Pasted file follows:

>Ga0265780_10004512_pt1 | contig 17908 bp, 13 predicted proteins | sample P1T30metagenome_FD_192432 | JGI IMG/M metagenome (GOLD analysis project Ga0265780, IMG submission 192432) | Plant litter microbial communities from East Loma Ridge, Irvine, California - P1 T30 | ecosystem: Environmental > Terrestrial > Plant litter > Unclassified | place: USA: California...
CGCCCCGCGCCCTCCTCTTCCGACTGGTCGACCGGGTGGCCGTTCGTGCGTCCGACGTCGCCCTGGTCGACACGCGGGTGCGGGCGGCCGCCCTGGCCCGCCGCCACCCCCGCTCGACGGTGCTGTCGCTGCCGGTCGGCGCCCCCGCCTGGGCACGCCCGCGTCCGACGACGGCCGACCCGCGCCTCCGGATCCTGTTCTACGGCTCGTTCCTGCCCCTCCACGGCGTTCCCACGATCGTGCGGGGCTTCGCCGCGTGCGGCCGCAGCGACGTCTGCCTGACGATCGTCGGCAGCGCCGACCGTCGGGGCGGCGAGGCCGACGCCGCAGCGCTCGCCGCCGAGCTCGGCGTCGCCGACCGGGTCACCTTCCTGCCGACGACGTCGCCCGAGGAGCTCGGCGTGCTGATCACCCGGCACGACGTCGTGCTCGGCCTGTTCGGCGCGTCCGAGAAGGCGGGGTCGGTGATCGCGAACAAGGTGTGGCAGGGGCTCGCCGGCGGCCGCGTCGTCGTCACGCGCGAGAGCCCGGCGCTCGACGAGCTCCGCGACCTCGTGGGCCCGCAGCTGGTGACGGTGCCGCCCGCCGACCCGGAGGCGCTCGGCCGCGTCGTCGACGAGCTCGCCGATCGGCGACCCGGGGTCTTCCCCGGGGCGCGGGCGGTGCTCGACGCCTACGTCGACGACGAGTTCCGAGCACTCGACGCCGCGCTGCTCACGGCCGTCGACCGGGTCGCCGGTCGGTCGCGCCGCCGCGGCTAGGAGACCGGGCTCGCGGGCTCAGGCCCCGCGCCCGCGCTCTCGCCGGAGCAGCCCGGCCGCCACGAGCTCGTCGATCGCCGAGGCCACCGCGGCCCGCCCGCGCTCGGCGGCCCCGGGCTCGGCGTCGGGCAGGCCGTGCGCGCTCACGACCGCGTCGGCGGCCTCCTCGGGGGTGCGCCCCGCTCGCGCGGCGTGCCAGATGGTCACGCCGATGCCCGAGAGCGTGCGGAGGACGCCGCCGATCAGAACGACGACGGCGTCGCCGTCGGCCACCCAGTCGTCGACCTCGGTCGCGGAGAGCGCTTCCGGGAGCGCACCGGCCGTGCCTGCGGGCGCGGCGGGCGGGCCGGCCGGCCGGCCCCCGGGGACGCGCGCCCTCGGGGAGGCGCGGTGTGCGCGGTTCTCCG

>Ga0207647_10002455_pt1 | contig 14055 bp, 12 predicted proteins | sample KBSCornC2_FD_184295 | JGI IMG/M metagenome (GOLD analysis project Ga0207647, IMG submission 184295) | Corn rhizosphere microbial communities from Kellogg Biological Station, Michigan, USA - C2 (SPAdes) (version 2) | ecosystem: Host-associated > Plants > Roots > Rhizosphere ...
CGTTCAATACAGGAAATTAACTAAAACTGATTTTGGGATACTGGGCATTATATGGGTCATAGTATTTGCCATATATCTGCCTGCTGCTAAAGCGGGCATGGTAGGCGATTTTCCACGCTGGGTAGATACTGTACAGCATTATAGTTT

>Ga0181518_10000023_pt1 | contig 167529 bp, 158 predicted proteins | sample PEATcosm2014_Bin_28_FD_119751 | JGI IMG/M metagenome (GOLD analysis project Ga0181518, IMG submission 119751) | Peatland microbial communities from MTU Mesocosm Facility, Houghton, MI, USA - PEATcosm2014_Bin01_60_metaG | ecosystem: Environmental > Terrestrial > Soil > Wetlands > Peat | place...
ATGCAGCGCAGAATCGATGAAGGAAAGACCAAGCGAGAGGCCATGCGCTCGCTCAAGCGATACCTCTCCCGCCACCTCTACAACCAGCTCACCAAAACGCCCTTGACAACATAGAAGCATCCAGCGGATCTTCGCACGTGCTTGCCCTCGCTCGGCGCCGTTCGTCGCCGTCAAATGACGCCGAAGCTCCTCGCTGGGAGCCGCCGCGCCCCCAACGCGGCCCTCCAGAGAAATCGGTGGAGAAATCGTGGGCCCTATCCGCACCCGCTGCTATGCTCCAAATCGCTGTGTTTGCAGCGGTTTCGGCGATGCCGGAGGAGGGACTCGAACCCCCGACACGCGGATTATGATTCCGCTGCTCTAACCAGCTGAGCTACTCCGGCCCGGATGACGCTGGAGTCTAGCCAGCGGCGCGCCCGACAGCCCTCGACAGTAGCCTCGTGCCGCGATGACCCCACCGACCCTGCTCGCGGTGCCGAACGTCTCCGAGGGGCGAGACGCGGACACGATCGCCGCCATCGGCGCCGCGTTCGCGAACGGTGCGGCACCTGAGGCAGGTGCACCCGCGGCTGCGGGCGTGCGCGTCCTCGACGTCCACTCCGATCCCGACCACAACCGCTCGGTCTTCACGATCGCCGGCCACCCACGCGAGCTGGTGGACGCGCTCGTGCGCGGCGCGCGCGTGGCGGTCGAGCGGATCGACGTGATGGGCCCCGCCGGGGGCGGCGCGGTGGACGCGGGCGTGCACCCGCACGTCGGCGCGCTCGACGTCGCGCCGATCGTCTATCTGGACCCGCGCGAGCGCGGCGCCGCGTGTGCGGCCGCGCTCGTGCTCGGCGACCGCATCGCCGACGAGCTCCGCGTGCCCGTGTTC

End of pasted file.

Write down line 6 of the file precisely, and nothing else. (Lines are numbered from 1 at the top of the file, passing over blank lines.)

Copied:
ATGCAGCGCAGAATCGATGAAGGAAAGACCAAGCGAGAGGCCATGCGCTCGCTCAAGCGATACCTCTCCCGCCACCTCTACAACCAGCTCACCAAAACGCCCTTGACAACATAGAAGCATCCAGCGGATCTTCGCACGTGCTTGCCCTCGCTCGGCGCCGTTCGTCGCCGTCAAATGACGCCGAAGCTCCTCGCTGGGAGCCGCCGCGCCCCCAACGCGGCCCTCCAGAGAAATCGGTGGAGAAATCGTGGGCCCTATCCGCACCCGCTGCTATGCTCCAAATCGCTGTGTTTGCAGCGGTTTCGGCGATGCCGGAGGAGGGACTCGAACCCCCGACACGCGGATTATGATTCCGCTGCTCTAACCAGCTGAGCTACTCCGGCCCGGATGACGCTGGAGTCTAGCCAGCGGCGCGCCCGACAGCCCTCGACAGTAGCCTCGTGCCGCGATGACCCCACCGACCCTGCTCGCGGTGCCGAACGTCTCCGAGGGGCGAGACGCGGACACGATCGCCGCCATCGGCGCCGCGTTCGCGAACGGTGCGGCACCTGAGGCAGGTGCACCCGCGGCTGCGGGCGTGCGCGTCCTCGACGTCCACTCCGATCCCGACCACAACCGCTCGGTCTTCACGATCGCCGGCCACCCACGCGAGCTGGTGGACGCGCTCGTGCGCGGCGCGCGCGTGGCGGTCGAGCGGATCGACGTGATGGGCCCCGCCGGGGGCGGCGCGGTGGACGCGGGCGTGCACCCGCACGTCGGCGCGCTCGACGTCGCGCCGATCGTCTATCTGGACCCGCGCGAGCGCGGCGCCGCGTGTGCGGCCGCGCTCGTGCTCGGCGACCGCATCGCCGACGAGCTCCGCGTGCCCGTGTTC